BC-PR, how it could be customized

The main difference in how almost any proportional representation system (whether it’s SNTV, STV, MMP, RU-PR, or my proposed BC-PR variant of RU-PR, is how you divvy up the regions and top-up seats, if any.

Elections under first-past-the-post (FPTP) are not proportional, a party can win 40% of the vote but a majority of the seats. Top-up seats address this by
adding additional representatives to the legislature that are elected from parties who were under-represented on election day. This makes the final result more proportional. So how you do decide who those people are?

#1 – BC-PR Regional

This variant breaks the province into regions (the North, the Kootenays, Southern Vancouver Island, Vancouver West, Vancouver East, Surrey, Richmond, etc., etc., etc.). Each region could have a small number of top-up seats, which would select a small number of best runners-up to ensure proportionality. The best runners-up would be from the regions that they represent, so they’d be strongly tied to each region. This would be less proportional overall, however.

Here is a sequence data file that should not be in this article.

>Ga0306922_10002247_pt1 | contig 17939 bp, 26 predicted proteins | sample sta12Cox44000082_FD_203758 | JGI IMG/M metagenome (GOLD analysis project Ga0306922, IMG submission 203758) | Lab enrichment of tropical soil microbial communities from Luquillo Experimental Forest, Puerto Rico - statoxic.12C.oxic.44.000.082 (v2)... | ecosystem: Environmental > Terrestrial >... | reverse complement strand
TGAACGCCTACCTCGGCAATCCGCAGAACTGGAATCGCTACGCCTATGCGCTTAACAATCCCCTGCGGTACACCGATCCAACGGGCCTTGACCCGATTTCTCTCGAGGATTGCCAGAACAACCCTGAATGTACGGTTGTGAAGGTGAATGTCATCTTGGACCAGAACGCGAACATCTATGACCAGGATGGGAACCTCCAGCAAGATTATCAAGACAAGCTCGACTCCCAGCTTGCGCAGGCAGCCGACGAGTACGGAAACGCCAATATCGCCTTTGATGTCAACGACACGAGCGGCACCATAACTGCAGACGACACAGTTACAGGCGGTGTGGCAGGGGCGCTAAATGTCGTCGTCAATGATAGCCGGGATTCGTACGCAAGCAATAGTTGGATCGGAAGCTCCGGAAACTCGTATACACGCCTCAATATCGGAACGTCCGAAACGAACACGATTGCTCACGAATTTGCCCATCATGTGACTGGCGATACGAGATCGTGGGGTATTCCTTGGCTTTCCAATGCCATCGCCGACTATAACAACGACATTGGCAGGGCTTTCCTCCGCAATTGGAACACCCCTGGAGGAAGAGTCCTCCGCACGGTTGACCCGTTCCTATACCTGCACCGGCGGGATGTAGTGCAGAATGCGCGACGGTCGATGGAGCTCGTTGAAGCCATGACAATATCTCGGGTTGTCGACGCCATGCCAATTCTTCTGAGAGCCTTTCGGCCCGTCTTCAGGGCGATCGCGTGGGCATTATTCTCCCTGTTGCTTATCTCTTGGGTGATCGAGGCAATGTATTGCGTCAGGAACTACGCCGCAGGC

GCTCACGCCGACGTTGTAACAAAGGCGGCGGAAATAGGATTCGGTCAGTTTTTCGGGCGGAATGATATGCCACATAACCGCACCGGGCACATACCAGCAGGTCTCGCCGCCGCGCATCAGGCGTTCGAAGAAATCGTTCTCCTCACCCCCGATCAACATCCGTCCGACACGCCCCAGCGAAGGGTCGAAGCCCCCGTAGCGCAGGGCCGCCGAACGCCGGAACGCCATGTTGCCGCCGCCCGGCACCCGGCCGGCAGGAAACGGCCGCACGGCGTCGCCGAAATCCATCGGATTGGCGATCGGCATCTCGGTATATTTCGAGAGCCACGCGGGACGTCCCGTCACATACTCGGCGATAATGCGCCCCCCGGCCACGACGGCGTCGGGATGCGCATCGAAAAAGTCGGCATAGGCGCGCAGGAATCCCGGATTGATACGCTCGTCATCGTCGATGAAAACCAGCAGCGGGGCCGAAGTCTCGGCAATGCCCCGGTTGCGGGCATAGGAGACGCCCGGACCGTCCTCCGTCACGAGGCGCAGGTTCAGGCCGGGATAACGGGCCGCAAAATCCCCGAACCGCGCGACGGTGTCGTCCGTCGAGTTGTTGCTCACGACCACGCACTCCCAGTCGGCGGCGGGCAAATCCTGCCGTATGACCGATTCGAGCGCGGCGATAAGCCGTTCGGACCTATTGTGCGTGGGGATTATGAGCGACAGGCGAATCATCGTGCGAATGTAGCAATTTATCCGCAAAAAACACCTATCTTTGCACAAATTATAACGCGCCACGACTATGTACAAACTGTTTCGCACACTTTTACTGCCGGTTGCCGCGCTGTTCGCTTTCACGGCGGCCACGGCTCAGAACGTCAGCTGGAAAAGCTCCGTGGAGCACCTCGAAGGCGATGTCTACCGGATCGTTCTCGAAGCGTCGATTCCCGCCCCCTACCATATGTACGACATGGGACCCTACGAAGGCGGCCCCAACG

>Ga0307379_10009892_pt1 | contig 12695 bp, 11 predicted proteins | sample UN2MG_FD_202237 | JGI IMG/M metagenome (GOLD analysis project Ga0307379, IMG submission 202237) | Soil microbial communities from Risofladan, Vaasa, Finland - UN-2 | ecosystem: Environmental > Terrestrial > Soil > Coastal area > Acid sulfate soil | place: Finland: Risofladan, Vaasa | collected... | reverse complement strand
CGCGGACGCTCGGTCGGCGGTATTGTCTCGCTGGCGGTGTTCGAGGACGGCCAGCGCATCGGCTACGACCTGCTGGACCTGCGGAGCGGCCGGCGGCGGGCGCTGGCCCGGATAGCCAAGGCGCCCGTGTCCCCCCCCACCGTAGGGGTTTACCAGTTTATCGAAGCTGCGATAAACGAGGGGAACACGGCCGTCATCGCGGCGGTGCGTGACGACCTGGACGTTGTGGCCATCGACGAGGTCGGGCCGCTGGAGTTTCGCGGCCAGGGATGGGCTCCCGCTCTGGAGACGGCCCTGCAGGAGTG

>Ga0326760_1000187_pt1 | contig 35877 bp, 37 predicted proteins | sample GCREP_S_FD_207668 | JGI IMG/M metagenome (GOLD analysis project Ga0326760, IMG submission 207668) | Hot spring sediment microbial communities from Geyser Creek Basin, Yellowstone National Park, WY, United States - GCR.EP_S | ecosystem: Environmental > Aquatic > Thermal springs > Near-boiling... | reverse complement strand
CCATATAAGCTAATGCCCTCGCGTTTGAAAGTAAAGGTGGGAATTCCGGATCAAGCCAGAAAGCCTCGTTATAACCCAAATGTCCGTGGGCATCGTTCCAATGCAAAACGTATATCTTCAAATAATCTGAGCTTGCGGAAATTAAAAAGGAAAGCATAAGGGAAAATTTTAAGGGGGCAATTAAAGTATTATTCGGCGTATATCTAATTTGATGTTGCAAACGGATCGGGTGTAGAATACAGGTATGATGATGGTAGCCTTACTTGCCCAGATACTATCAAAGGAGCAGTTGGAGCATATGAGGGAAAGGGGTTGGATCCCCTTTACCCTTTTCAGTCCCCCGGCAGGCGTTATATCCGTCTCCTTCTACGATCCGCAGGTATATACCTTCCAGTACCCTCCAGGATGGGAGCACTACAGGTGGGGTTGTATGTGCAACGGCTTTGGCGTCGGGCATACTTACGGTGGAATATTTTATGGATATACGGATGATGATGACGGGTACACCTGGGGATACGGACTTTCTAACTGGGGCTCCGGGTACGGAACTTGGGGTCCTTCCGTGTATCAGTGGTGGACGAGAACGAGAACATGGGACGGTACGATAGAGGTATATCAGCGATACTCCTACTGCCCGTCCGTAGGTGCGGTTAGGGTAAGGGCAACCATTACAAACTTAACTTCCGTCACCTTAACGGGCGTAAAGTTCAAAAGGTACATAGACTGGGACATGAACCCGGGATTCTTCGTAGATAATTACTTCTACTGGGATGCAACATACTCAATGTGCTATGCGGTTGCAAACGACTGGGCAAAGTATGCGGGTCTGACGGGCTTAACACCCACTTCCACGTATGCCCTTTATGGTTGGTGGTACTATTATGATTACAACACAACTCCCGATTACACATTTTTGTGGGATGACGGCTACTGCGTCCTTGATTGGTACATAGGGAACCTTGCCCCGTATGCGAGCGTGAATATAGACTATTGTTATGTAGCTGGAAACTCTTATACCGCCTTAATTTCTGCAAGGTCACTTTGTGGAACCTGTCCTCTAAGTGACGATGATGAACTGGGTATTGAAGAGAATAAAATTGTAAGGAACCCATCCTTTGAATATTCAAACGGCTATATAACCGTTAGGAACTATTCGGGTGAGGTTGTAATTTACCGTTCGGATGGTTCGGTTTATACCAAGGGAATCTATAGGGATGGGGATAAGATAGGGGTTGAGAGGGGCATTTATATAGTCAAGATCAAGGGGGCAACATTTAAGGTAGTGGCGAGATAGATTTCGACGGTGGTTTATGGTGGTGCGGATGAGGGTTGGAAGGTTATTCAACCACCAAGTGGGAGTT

#2 – BC-PR Rural

Rural representation is a top concern in discussions around PR. Optionally you could address that head on, with the “best runner-up” list favouring the near best winners from rural areas first and foremost. At the present time, rural ridings are allowed to have fewer people in them than urban ridings to keep the ridings somewhat smaller, and to help address the fact that the urban ridings are growing in number whereas the rural ones are not. An alternative is to allow the rural ridings to represent as many voters per MLA as the urban ridings, but to populate the top of the top-up list with the rural near-best-winners first.

This system over-represents the rural ridings in a fairer and more transparent way than the current system does. I don’t think most voters today understand that a riding in Surrey has far more voters in it than a riding in BC’s North does. And it over-represents the rural ridings in a way that benefits proportionality, so it’s doing it for a constructive reason.

Under this system, proportionality would be calculated province-wide, which is the most proportional way to do it (as calculating proportionality regionally reduces the degree of proportionality.

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There are many other potential models, but these strike me as the ones most likely to earn the favour of both electoral reformers (who will need to advocate the system) and the general public (who will need to approve it). As always, comments are welcome!

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